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ECONOMY > Energy

Editorial: TEPCO’s fitness to operate nuke reactors still open to question

  • September 24, 2020
  • , The Asahi Shimbun , 12:36 p.m.
  • English Press

The Nuclear Regulation Authority has effectively endorsed Tokyo Electric Power Co.’s fitness to operate nuclear reactors in its safety screening of the utility’s plans to restart the No. 6 and No. 7 reactors at the Kashiwazaki-Kariwa nuclear power plant in Niigata Prefecture.

 

The nuclear watchdog’s endorsement, based on new legally binding safety rules the utility drafted and pledged to follow, has opened the door for the operator of the crippled Fukushima No. 1 nuclear power plant to start running reactors again.

 

But TEPCO’s actions concerning safety, the decommissioning of the destroyed Fukushima reactors and compensation for victims of the catastrophic accident have created a deep sense of distrust that is hard to brush off. The NRA’s decision is open to question.

 

Three years ago, when it cleared the No. 6 and No. 7 reactors under the tougher new reactor safety standards established in response to the Fukushima disaster, the NRA placed great importance on TEPCO’s “fitness” to run reactors.

 

This has led the utility to incorporate seven new principles into its safety code. They include the company’s commitment to carry through the decommissioning of the Fukushima No. 1 nuclear plant and hold its president responsible for reactor safety as well as its pledge not to put economic efficiency before safety.

 

The safety code is legally binding, with a violation potentially provoking an order to suspend operations.

 

This time, the NRA has examined TEPCO’s seven commitments and acknowledged that they are specific enough to allow the watchdog to identify and punish any violations.

 

But the seven principles still contain vague elements. It is difficult not to wonder whether they will effectively enable the NRA to monitor and check TEPCO’s operations for violations.

 

TEPCO, for example, has promised to follow through with the payment of compensation to victims of the Fukushima calamity. In fact, however, the company has rejected many proposed compensation agreements with local residents.

 

As for decommissioning the stricken plant, the company has left entirely to the government the vital challenge of disposing of radiation-contaminated water being generated by the plant.

 

These actions of the firm appear to be at odds with the safety code. What does the NRA think about them?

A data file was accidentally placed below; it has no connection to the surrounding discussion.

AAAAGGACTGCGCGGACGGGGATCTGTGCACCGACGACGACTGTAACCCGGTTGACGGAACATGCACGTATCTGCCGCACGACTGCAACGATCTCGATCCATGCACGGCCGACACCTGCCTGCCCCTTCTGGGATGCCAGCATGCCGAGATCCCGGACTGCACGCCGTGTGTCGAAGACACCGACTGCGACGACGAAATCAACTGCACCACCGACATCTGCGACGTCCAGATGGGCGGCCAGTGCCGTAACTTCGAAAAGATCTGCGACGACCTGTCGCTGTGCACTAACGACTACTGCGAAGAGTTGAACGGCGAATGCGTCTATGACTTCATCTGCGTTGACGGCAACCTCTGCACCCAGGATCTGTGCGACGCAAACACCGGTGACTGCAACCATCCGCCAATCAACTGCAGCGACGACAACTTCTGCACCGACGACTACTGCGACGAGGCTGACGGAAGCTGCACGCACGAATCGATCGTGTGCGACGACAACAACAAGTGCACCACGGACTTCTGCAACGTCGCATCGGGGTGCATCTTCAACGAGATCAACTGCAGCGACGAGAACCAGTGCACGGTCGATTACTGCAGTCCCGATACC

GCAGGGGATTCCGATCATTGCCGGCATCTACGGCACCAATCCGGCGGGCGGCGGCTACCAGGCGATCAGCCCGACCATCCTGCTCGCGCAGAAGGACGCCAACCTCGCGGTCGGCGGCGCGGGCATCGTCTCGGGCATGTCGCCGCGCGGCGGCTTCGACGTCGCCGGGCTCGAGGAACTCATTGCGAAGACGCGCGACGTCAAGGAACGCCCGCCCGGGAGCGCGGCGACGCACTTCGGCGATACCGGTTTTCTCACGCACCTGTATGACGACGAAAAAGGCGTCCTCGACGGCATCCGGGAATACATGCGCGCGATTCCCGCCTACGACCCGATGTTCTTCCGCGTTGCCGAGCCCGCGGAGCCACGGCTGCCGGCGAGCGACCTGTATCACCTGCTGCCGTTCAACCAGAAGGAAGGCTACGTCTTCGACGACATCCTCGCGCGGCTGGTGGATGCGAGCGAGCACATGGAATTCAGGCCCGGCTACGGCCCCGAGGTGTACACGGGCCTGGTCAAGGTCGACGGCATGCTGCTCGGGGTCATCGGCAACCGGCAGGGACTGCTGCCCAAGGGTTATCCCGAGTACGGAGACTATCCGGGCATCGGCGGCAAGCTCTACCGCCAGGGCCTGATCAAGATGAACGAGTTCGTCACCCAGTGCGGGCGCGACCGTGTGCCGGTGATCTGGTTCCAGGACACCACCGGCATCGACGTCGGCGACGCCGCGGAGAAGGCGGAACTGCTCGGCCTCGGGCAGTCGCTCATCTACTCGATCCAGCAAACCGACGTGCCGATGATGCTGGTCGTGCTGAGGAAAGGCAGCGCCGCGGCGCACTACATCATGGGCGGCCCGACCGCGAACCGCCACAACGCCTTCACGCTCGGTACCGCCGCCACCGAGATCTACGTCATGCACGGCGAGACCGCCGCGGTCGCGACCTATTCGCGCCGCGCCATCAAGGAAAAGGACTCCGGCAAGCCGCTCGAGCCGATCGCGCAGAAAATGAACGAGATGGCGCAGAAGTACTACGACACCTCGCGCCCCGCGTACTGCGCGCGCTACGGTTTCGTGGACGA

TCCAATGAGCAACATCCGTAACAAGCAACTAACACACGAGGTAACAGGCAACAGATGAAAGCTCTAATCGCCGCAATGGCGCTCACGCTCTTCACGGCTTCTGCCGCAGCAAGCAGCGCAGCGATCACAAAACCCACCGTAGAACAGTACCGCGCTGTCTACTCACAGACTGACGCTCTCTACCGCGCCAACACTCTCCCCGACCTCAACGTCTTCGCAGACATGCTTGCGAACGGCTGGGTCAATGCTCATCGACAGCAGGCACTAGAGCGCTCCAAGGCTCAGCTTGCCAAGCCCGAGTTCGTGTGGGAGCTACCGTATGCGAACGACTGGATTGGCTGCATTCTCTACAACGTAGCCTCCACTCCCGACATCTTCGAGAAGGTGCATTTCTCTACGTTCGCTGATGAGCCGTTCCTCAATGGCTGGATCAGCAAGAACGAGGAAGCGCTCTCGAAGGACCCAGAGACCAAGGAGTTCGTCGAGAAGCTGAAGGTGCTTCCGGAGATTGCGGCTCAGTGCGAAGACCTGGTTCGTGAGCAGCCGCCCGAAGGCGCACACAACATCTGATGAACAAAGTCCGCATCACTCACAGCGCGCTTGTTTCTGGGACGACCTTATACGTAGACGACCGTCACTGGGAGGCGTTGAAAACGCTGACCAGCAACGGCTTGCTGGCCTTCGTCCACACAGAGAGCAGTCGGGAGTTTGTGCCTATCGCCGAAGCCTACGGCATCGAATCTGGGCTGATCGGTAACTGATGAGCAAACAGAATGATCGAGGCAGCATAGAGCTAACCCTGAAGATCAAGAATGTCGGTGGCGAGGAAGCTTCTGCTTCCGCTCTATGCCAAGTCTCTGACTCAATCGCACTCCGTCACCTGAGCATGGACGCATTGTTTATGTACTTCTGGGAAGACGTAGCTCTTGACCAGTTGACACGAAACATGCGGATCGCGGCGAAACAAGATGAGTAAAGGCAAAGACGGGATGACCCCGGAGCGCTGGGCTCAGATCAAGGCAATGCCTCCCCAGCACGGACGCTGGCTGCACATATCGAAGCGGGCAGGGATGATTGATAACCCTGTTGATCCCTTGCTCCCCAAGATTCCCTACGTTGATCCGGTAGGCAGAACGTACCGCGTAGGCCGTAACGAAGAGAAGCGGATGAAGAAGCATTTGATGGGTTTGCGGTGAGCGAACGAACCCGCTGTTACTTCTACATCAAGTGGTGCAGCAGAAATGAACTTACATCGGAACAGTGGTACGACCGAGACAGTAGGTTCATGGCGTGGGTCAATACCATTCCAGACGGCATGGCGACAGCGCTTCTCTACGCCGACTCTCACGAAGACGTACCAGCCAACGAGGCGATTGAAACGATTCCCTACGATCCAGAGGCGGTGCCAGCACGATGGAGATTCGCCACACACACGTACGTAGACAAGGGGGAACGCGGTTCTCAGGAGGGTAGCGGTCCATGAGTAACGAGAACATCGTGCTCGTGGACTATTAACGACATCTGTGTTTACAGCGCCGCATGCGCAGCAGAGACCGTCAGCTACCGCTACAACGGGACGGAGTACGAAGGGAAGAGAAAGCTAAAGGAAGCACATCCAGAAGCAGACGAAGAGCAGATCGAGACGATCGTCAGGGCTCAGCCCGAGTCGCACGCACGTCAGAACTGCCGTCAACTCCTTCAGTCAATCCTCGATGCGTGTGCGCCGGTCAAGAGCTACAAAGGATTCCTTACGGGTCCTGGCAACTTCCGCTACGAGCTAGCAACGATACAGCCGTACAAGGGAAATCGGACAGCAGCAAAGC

The real question is whether TEPCO’s basic attitude has really changed.

 

Asahi Shimbun editorials have questioned the company’s reliability to operate nuclear plants safely because it has failed to demonstrate the safety awareness and commitment required for the operator of a nuclear power plant.

 

TEPCO, for example, failed to report accurately the fact that an important facility at the Kashiwazaki-Kariwa plant does not have sufficient earthquake resistance.

 

It also avoided publishing voluntarily the fact that contaminated water from the Fukushima plant contains various radioactive materials whose levels are well above the safety standards after treatment. All these facts raised doubts about the firm’s ethical integrity.

 

Unless the utility changes its culture and behavior, it will be unable to win local support for its plans to restart the reactors.

 

TEPCO, as the operator of the Fukushima plant, has the responsibility to put the priority on decommissioning the reactors and paying compensation to people who have suffered from the accident.

 

It is doubtful whether the company will be able to operate reactors safely while grappling with the colossal challenge of decommissioning the plant, a process that will continue for decades.

 

There are legitimate concerns that the company could be unable to secure sufficient human and other resources for its efforts to ensure the safety of the Kashiwazaki-Kariwa plant.

 

Instead of sticking to its business strategy, which is focused on restoring its financial health by restarting the reactors at the plant in Niigata Prefecture so that it can bear the huge cost of decommissioning and compensation payments, TEPCO should start exploring carving out a viable future without nuclear power generation for itself.

 

As the utility’s virtual leading shareholder, the government should urge the firm to reconsider its business strategy.

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